Albanian Revolt of 1912


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Skopje after being freed by Albanian revolutionaries

DateJanuary–August 1912
LocationKosovo Vilayet, Ottoman Empire
ResultAlbanian victory

The Albanian revolt of 1912 (Albanian: Kryengritja e vitit 1912, lit. 'Uprising of 1912' also known as the Albanian War of Independence, in Albanian historiography) was the last revolt against the Ottoman Empire's rule in Albania and lasted from January until August 1912.[1][2][3] The revolt ended when the Ottoman government agreed to fulfill the rebels' demands on 4 September 1912. Generally, Muslim Albanians fought against the Ottomans in the incoming Balkan War.[4]

The success of the Albanian Revolt and news from the Italo-Turkish War sent a strong signal to the neighboring countries that the Ottoman Empire was weak.[25] The members of the Balkan League decided that they could not waste such a golden opportunity to strike at a weakened Ottoman state.[26] Demonstration of the weakness of the Ottoman Empire and promises of Albanian autonomy threatened Serbian ambitions for the incorporation of these territories into its domain. The Kingdom of Serbia opposed the plan for this rather large Albanian state (whose territories are now considered to be the concept of Greater Albania), preferring a partition of the European territory of the Ottoman Empire among the four Balkan allies.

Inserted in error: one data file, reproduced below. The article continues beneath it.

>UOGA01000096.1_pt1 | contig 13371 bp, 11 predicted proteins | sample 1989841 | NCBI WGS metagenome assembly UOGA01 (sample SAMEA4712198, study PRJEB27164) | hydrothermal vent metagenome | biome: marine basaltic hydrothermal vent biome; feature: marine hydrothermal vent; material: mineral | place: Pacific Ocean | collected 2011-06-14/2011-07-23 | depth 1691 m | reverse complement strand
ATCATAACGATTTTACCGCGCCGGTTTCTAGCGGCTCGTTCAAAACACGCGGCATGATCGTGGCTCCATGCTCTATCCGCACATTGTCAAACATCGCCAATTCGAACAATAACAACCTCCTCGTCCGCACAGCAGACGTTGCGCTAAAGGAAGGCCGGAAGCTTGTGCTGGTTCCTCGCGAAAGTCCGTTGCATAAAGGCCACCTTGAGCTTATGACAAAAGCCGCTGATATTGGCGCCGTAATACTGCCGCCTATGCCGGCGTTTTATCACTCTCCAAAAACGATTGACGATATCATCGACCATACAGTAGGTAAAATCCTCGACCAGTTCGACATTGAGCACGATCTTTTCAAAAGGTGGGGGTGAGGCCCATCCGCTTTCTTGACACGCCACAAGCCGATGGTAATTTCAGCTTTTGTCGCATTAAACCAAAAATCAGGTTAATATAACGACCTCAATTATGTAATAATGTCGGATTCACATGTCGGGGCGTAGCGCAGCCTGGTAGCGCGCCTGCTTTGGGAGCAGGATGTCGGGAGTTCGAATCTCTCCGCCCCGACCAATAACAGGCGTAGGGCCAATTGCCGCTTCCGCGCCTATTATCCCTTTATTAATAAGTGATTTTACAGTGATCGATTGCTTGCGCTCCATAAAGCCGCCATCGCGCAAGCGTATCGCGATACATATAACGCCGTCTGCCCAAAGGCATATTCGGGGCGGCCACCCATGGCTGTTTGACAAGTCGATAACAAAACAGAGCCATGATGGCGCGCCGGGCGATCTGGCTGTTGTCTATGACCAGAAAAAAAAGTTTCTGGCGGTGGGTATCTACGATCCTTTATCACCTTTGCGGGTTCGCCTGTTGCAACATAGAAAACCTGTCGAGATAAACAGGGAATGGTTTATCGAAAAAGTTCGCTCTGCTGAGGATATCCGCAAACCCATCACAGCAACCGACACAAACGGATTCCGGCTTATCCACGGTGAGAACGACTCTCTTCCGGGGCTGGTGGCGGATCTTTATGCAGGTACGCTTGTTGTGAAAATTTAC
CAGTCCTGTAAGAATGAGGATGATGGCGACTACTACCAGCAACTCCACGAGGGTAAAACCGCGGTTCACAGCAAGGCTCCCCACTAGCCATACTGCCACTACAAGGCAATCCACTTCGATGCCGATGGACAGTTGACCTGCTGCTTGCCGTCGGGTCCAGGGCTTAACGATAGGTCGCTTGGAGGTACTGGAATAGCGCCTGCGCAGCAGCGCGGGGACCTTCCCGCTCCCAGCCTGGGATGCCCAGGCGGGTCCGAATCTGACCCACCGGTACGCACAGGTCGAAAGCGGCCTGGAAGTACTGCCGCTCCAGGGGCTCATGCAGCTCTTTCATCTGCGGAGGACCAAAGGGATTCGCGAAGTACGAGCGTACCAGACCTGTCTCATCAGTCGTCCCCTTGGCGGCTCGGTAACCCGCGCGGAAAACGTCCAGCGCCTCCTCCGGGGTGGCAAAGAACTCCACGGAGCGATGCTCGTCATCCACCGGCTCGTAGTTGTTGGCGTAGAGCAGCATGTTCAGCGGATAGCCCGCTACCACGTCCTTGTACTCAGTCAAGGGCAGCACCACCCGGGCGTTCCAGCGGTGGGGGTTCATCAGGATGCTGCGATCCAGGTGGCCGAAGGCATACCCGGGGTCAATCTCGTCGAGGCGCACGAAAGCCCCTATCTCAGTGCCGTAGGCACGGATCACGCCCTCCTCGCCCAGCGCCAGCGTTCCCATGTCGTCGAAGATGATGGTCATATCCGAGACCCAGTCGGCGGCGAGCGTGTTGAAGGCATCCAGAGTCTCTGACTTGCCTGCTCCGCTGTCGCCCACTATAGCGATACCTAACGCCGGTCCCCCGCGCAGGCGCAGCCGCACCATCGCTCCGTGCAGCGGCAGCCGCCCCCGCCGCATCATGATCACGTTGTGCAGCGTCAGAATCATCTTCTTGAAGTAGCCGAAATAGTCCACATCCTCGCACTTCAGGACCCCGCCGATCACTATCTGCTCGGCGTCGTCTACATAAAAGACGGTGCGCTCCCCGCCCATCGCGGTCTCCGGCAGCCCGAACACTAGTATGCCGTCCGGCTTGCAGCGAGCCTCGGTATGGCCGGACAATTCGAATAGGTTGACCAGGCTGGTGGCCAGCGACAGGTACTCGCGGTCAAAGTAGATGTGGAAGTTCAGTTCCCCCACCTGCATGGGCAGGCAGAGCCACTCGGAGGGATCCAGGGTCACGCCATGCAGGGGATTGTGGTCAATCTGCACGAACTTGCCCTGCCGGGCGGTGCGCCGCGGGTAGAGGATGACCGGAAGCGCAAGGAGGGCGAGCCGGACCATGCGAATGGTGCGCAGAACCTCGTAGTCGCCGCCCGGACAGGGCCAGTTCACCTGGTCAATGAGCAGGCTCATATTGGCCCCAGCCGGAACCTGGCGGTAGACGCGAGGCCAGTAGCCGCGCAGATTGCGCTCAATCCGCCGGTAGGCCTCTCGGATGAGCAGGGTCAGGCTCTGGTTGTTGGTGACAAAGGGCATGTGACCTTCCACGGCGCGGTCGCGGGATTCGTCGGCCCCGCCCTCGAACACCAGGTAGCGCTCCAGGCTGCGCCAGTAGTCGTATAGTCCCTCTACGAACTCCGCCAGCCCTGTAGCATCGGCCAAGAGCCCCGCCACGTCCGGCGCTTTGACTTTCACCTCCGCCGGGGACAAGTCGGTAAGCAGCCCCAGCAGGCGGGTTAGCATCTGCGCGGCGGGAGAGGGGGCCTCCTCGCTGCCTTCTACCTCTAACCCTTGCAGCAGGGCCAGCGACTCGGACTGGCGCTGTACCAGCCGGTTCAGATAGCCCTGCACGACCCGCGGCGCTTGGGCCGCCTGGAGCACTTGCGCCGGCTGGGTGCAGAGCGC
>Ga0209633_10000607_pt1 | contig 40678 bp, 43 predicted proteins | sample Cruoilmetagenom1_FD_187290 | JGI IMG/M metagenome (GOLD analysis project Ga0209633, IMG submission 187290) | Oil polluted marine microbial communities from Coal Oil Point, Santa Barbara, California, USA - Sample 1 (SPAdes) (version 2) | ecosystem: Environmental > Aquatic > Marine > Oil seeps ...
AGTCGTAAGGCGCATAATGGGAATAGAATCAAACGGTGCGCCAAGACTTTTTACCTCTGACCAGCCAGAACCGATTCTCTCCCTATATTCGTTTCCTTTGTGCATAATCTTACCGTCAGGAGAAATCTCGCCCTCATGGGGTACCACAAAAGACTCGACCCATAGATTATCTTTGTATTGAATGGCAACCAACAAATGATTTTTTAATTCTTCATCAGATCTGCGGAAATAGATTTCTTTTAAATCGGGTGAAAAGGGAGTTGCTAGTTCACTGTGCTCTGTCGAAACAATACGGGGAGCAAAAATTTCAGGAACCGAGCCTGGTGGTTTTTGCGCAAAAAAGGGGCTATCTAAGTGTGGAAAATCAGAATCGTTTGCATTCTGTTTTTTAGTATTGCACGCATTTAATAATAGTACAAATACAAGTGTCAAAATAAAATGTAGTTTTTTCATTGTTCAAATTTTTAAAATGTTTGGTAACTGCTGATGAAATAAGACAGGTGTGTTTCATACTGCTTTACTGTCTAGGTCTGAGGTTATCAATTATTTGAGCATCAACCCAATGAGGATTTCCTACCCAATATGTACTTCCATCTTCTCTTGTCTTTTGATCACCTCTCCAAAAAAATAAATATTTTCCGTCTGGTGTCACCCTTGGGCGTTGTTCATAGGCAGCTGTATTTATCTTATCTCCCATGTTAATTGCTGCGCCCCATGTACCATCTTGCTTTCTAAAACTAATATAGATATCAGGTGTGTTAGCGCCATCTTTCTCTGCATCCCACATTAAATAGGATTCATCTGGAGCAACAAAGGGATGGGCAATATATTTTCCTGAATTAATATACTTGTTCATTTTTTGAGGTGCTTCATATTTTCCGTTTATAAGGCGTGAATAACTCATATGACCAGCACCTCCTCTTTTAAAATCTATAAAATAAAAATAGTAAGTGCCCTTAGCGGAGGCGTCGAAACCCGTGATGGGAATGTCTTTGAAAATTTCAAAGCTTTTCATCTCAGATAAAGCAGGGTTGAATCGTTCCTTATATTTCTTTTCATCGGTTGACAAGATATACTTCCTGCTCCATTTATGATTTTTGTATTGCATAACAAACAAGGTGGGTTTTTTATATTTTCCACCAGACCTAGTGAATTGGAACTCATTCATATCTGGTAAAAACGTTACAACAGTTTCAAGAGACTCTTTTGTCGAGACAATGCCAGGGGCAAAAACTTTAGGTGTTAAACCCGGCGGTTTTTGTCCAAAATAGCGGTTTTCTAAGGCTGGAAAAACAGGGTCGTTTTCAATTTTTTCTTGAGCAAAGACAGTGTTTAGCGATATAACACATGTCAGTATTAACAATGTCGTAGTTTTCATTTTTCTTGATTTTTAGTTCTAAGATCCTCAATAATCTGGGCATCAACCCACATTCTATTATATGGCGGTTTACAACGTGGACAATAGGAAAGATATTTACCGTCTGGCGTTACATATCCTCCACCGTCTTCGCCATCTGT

In fact, it was the Albanian revolt, mainly in Kosovo, that compelled the Ottoman government to grant autonomy to the territorially undefined Albania on 18 August 1912, and which in turn provoked the military phase of the Balkan alliance against Istanbul.

When the Montenegrins and Serbians attacked the Ottoman state in October 1912 they encountered weak Ottoman resistance. The only significant obstacles to Serbian advances were mounted by the Albanian units of Isa Boletini, Idriz Seferi and Bajram Curri.

Still, the Albanians were more interested in being left to their own devices than in having a national state, least of all an alien one that the Serbs imposed on them. Moreover, they were quite unprepared for the ideological implications of Serbian nationalism, which systematically dehumanized them and portrayed them as a minority in their own land.

It should be noted that the Serbian cult of Kosovo, centered on the 1389 battle, was not a central theme of Serbian nationalism - and hence a legitimizing device for the Serbian claims to Kosovo, until the 1860s.

- Ivo Banac

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